- - Thursday, December 1, 2016

RIO DE JANEIRO — In this city renowned for bacchanalian excess and tiny bikinis, the election of a conservative evangelical bishop as mayor stands out as yet another surprise in a year of global electoral earthquakes.

Marcelo Crivella’s victory four weeks ago marked a rightward tilt in Brazilian politics and showed the growing power of evangelicals in the world’s largest Catholic nation, a country shaken by a long-running corruption scandal that led to the impeachment of President Dilma Rousseff in August. When he formally takes office Jan. 1, he will be the first Pentecostal politician to govern one of the country’s largest cities.

“Within the ideological polarization Brazil is experiencing, Crivella’s election is not an isolated event, it’s part of a generalized pattern,” said Clemir Fernandes, a researcher at Rio’s Institute of Religious Studies. “Crivella did something unimaginable. He managed to unite the most antagonistic religious groups in Brazilian culture — the evangelicals and the Catholics.”

Mr. Crivella’s victory in Brazil’s second-largest city Oct. 31 marked a breakthrough for the evangelicals, but their influence in the country was already surging. In Congress the Evangelist Parliamentary Front accounts for almost 90 of the 513 members of the lower house, nearly a third more than in the legislature’s previous session.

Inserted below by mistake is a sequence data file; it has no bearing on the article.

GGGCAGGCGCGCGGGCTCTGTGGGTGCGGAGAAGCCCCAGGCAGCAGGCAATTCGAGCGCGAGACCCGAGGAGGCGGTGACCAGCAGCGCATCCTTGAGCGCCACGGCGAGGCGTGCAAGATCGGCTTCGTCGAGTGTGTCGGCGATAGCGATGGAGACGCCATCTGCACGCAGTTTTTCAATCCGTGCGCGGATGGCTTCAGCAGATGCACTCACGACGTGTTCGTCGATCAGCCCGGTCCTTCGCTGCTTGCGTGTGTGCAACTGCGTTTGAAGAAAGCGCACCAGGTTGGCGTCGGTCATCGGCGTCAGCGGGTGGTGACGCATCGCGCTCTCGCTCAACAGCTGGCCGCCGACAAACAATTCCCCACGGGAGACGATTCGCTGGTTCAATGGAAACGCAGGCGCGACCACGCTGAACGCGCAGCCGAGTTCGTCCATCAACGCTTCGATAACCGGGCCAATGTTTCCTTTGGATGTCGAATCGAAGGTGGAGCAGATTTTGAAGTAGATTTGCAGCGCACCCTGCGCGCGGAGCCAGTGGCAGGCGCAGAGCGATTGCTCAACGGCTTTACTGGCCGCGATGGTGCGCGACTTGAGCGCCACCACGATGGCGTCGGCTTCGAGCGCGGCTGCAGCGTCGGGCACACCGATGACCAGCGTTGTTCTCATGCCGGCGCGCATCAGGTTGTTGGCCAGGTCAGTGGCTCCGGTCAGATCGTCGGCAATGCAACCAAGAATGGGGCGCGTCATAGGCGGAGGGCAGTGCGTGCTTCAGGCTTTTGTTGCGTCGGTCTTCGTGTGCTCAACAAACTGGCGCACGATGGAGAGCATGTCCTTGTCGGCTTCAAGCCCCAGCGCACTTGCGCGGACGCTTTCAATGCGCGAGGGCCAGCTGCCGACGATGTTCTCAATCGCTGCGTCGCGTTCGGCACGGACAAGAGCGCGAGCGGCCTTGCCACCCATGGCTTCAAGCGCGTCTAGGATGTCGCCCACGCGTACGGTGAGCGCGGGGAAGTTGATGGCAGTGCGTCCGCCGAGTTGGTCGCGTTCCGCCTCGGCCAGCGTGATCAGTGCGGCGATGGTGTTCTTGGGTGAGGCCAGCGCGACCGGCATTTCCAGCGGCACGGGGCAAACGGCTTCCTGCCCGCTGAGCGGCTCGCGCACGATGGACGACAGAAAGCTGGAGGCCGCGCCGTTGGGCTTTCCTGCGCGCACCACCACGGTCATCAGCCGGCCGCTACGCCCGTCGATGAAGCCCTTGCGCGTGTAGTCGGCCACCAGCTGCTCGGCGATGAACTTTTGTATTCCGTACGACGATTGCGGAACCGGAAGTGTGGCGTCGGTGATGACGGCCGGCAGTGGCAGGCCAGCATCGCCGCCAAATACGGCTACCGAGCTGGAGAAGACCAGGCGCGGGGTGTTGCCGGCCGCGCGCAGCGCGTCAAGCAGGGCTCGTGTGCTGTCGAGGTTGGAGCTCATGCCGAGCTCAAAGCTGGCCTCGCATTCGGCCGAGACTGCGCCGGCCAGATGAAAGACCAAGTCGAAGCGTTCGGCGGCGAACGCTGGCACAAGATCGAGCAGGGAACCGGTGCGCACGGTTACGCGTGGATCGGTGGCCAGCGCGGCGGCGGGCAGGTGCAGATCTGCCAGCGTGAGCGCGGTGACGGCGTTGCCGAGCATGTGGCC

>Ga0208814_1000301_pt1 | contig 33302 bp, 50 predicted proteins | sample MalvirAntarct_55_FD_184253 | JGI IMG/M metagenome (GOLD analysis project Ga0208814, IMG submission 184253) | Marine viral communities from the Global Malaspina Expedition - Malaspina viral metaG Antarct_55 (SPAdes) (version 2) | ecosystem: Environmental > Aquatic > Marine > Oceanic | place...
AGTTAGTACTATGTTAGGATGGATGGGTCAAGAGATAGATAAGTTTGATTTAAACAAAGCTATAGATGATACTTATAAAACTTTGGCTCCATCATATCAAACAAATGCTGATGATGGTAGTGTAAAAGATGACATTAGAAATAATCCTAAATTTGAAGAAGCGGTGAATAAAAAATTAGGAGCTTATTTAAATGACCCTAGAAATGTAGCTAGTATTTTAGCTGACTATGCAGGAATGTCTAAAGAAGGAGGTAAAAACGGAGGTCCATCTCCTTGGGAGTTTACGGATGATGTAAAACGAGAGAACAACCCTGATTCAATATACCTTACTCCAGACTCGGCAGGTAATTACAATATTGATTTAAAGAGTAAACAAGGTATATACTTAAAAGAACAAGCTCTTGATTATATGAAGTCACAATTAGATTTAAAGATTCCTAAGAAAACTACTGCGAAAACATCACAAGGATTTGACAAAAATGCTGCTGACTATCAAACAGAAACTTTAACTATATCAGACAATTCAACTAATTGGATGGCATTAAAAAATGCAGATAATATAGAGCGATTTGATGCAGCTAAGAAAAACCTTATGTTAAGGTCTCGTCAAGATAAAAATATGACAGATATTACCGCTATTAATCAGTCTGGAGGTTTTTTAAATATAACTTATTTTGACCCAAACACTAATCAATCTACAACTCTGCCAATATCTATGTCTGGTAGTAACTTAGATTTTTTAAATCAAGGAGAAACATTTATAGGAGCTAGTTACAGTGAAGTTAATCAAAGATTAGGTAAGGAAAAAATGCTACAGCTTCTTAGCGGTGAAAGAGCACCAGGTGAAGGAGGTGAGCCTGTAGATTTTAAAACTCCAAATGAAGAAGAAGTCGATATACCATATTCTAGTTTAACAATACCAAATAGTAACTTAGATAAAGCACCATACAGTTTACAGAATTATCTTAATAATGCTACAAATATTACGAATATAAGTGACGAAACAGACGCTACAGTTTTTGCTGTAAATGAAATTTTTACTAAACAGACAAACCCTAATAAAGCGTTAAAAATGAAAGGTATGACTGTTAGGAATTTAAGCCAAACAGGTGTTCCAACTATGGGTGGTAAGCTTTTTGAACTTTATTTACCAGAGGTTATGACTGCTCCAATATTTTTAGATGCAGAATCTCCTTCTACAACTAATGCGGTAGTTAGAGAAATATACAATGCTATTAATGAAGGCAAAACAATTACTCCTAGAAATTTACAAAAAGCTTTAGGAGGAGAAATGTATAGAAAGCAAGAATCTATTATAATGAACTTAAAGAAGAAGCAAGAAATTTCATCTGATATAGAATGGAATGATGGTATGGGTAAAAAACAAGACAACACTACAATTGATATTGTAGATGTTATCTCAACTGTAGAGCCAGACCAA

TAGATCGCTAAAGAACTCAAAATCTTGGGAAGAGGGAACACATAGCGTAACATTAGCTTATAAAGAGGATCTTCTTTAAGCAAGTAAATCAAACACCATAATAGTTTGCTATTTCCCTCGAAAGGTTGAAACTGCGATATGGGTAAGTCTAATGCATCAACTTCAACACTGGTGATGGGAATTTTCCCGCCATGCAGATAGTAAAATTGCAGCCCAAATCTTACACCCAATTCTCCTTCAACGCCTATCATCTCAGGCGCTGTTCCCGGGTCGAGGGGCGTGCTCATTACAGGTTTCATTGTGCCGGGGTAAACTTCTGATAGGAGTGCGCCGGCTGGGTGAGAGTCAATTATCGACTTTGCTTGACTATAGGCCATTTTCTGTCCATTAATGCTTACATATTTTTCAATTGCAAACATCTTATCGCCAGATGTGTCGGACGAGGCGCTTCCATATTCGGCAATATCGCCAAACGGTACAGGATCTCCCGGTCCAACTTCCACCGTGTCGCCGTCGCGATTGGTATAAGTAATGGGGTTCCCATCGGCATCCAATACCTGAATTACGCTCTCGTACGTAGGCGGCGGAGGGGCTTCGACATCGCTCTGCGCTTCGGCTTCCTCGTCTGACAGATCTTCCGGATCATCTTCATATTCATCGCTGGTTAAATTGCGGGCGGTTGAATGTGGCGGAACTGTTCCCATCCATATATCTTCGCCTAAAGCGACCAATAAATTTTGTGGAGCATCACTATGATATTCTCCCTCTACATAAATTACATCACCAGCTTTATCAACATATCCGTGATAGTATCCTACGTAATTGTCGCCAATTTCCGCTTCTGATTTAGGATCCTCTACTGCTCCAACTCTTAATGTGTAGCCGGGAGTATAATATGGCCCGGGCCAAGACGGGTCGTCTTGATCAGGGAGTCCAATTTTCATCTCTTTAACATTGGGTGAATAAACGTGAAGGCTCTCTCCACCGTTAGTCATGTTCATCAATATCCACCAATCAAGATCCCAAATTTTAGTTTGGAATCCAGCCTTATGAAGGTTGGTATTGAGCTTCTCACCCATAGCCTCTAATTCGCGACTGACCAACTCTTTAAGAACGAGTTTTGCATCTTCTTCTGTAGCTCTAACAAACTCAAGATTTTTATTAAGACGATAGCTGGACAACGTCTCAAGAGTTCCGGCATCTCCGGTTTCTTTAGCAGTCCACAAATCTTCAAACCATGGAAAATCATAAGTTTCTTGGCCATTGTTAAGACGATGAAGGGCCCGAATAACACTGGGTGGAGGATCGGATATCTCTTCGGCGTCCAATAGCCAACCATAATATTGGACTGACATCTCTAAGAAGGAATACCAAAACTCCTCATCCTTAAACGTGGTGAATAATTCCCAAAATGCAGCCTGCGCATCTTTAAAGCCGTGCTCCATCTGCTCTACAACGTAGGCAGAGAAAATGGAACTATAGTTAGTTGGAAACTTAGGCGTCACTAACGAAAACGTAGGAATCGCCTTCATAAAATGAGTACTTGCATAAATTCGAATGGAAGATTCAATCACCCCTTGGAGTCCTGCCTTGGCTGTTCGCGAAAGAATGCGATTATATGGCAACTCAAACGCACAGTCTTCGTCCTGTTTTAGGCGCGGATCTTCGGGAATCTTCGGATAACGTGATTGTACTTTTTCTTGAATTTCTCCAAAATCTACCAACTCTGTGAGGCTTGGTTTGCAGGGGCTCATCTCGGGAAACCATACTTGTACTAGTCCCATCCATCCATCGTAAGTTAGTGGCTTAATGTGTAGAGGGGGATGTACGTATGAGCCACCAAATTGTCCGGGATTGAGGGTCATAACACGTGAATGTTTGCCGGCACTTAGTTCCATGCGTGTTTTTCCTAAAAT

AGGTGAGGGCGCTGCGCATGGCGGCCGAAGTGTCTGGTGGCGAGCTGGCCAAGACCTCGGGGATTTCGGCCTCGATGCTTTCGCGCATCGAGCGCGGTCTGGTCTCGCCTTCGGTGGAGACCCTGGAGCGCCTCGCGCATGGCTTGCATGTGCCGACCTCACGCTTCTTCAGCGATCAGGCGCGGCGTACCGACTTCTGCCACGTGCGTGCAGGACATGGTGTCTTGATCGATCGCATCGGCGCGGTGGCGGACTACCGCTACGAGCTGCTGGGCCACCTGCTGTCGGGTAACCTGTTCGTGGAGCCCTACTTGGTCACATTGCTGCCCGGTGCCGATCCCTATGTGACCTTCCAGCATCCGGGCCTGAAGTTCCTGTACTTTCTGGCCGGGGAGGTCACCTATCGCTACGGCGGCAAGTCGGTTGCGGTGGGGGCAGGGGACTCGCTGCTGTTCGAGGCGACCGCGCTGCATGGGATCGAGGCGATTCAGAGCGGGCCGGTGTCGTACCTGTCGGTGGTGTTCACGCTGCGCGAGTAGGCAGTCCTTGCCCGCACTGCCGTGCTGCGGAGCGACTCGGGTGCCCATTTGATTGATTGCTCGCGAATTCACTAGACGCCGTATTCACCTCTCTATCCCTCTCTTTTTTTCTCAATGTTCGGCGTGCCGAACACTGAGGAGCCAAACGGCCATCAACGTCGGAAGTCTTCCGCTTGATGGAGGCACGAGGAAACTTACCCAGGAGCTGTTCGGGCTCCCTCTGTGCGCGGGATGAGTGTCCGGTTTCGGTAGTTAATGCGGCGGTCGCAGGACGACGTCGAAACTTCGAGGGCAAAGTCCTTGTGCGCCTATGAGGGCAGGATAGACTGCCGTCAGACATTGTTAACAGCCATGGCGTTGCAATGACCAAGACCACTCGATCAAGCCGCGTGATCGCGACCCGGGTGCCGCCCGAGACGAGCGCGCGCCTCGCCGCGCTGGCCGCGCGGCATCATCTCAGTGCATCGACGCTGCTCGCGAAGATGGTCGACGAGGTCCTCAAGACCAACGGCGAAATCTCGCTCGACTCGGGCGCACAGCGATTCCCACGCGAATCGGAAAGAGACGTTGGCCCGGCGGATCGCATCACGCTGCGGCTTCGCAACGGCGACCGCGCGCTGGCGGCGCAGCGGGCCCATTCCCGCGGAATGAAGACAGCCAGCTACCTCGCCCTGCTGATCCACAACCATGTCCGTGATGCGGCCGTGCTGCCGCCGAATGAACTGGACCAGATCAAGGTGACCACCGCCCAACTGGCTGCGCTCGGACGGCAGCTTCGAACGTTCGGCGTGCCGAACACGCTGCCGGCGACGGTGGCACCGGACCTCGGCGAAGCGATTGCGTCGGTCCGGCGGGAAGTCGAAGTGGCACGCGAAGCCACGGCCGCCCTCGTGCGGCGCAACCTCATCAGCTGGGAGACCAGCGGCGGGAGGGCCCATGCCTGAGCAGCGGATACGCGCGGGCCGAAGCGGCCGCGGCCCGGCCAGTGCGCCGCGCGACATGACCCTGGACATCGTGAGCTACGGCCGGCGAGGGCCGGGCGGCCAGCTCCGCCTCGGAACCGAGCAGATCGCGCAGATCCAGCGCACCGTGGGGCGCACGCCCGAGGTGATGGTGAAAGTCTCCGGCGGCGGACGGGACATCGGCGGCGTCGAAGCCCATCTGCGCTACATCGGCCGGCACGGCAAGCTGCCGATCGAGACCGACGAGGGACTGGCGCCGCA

Working with Congress’ conservative agriculture and law-and-order lobbies, they form the so-called “BBB” — for Bible, bull and bullet — bloc, the group that took a lead in Ms. Rousseff’s ouster.

The potential reach of that alliance has Brazil’s liberals and civil rights groups worried.

“As a feminist activist, politically on the left, I’m watching the current situation with concern,” said Manuela Arruda Galindo, director of the women’s rights group Leave Her Alone. “They are seeking not only to occupy executive and legislative posts, but to push a retrograde agenda on women’s rights, the LGBT community, those who follow religions with African origins, etc.”

Mr. Crivella, 59, a gospel singer who spent 10 years as a missionary in Africa, has backed away from writings published in a 1999 book that described homosexuality as a “terrible evil,” denounced Catholicism as “demonic” and claimed “evil spirits” formed the base of African-rooted religions followed by many Brazilians.

Although in his forties when they were published, Mr. Crivella has put the views down to an error of youth and apologized to Catholics and others. He’s pledged to continue funding gay pride parades and not to restrict the city’s legendary Carnival celebrations.

Disillusioned with the left

During the campaign, Mr. Crivella reached out to Catholics, particularly those in poor neighborhoods. His strategy won over voters disillusioned with the left-wing Workers’ Party, which held the Brazilian presidency under Ms. Rousseff and her predecessor, Luiz Inacio Lula da Silva, since 2003.